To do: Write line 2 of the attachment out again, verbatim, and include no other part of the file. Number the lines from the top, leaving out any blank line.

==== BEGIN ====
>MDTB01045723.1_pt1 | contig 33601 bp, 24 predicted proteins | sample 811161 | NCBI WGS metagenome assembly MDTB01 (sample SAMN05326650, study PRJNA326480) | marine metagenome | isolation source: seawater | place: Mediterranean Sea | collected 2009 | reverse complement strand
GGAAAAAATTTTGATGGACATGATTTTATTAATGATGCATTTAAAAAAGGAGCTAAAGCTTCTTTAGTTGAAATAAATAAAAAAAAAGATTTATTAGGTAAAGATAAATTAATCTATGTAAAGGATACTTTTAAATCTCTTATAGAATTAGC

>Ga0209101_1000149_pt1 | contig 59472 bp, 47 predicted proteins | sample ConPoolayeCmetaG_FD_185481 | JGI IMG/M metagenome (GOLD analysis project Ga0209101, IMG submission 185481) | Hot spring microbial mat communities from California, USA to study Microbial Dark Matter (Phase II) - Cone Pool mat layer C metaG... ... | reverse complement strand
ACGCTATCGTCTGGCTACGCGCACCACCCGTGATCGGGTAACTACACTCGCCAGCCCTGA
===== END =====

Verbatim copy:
GGAAAAAATTTTGATGGACATGATTTTATTAATGATGCATTTAAAAAAGGAGCTAAAGCTTCTTTAGTTGAAATAAATAAAAAAAAAGATTTATTAGGTAAAGATAAATTAATCTATGTAAAGGATACTTTTAAATCTCTTATAGAATTAGC